The History Of Conisborough Castle – Sheffield Deacons Fraternal At Conisborough

July 1898

Mexborough and Swinton Times July 15, 1898

The History Of Conisborough Castle
Paper By Mr J.D.Leader
Meeting Of Sheffield Deacons Fraternal At Conisborough

The summer gathering of the Sheffield and District Deacons fraternal – the second annual gathering of the kind – with their wives and friends, took place on Saturday last the venue for shipping Conisborough. The party arrived by the 2:15 p.m. train from Sheffield, and proceeded directly to the  Castle Grounds, where Mr J.D. Leader was announced to give a paper on Conisborough Castle.Queen

The paper was specially prepared and as will be seen below, he drew generously on his store of antiquarian knowledge, about this most venerable ruin in the Sheffield district. Unable to be present himself on account of his wife’s health, Mr leader kindly forwarded the paper to Mr Mather, the secretary of the Association, and it was read under the shadow of that ancient ruin by Mr Draper. Mr George Jennings of Rotherham, presided over the gathering, and read a letter from Mr Piper the president, regretting his ability to be present with them. The paper read as follows:

One of the most fascinating spots in South Yorkshire to the antiquary, and one of the pleasantest to the excursionist, is the Castle of Conisborough. It is a place rich in historical tradition, and is still fair to look upon, even though the coalmine has brought smoke and spoil heaps within sight of its old grey walls.

To understand Conisborough require some gift of the imagination, and to thoroughly revel in its legendary history one must abandon scepticism and accept with perfect faith the Saxon Chronicles.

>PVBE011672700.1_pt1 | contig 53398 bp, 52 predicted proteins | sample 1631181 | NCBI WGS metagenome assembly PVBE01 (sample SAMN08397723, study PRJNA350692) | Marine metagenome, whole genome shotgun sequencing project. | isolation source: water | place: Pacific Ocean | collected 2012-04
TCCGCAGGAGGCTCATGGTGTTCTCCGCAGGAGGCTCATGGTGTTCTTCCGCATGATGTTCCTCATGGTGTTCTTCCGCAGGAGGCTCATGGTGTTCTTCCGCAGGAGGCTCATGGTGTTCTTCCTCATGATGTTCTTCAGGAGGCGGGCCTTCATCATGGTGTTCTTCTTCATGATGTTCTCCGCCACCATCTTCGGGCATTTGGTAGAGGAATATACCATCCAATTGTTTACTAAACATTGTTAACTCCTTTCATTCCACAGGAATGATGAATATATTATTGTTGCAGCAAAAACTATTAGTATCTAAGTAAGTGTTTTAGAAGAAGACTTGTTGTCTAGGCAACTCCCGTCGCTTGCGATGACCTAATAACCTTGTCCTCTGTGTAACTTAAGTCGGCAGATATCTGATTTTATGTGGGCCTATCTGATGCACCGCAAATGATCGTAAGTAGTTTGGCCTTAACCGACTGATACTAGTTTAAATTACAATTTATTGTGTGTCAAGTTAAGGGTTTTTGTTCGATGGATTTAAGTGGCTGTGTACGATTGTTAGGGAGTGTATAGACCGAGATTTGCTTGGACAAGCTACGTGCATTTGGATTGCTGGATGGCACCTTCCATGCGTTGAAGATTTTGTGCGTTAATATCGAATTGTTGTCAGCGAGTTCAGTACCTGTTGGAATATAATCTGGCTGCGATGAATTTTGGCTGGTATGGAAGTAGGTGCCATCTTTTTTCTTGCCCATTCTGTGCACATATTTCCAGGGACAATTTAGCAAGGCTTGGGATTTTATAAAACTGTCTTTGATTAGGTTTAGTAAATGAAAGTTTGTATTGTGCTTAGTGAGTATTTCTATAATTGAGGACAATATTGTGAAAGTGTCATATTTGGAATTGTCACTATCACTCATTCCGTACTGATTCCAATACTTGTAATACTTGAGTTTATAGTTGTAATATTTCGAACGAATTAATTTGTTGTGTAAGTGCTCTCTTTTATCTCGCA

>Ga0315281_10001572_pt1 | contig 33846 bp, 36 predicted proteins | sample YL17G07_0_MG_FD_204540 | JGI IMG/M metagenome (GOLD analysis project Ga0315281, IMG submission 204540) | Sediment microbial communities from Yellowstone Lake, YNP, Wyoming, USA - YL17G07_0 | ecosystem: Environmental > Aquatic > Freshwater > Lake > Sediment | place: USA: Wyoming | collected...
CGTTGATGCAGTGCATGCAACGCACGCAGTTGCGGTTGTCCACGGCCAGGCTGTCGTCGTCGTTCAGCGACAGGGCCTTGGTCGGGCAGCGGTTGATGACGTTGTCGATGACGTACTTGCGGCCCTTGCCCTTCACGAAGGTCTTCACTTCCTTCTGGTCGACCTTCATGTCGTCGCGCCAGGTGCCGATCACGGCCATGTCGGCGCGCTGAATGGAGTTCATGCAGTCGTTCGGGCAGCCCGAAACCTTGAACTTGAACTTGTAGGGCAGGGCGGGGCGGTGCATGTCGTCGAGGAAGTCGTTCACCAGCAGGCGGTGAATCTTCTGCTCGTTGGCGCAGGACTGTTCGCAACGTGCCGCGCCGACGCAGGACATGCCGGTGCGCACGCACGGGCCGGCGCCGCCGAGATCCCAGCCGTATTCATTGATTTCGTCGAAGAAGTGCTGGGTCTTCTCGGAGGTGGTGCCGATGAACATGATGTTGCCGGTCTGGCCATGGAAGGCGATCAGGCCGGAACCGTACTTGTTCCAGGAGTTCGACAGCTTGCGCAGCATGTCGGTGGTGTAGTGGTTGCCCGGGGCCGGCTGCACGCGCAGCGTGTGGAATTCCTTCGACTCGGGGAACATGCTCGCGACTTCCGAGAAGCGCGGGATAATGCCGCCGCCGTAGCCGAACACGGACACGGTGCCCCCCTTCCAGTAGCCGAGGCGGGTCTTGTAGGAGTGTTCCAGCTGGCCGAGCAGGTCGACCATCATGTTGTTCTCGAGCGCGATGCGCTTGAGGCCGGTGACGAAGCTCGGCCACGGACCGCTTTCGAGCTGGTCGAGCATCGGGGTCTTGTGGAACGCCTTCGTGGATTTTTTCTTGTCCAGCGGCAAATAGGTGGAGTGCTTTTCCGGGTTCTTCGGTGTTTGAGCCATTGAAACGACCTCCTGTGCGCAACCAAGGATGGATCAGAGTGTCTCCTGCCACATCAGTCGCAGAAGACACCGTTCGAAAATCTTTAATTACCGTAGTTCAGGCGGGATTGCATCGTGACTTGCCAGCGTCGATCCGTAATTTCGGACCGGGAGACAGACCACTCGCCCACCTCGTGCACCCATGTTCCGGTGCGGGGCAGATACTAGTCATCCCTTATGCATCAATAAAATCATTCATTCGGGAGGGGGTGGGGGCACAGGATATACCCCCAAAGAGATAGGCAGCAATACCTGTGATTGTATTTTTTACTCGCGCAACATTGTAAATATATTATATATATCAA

Gildas, the venerable Bead, Geoffrey of Monmouth, Roger of Wendover, and other monkish Chronicle say that Hengist, the great Saxon, was defeated by Aurelius Ambrosius and an army of Christian Britons near this place, that Hengist was beheaded on the hill at Conisborough, and buried at the command of Aurelius, who ordered  “a heap of earth to be raised over his body, according to the custom of the pagan.” These events, if events, occurred about the year 488, and from that time to the Norman conquest, we might depend upon it. Conisborough with its command of the Fords of the Don, was a place of importance, and perhaps of contention, when the Danes were establishing their influence in the Northumbrian kingdom.

In 628 A.D., Edwin, the Christian King of Northumbria, was slain, and his Royal Villa and church burned by the heathens under Penda, King of Mercia, but the Villa and the church were not in Doncaster, as some have supposed, but at Templeborough near Rotherham.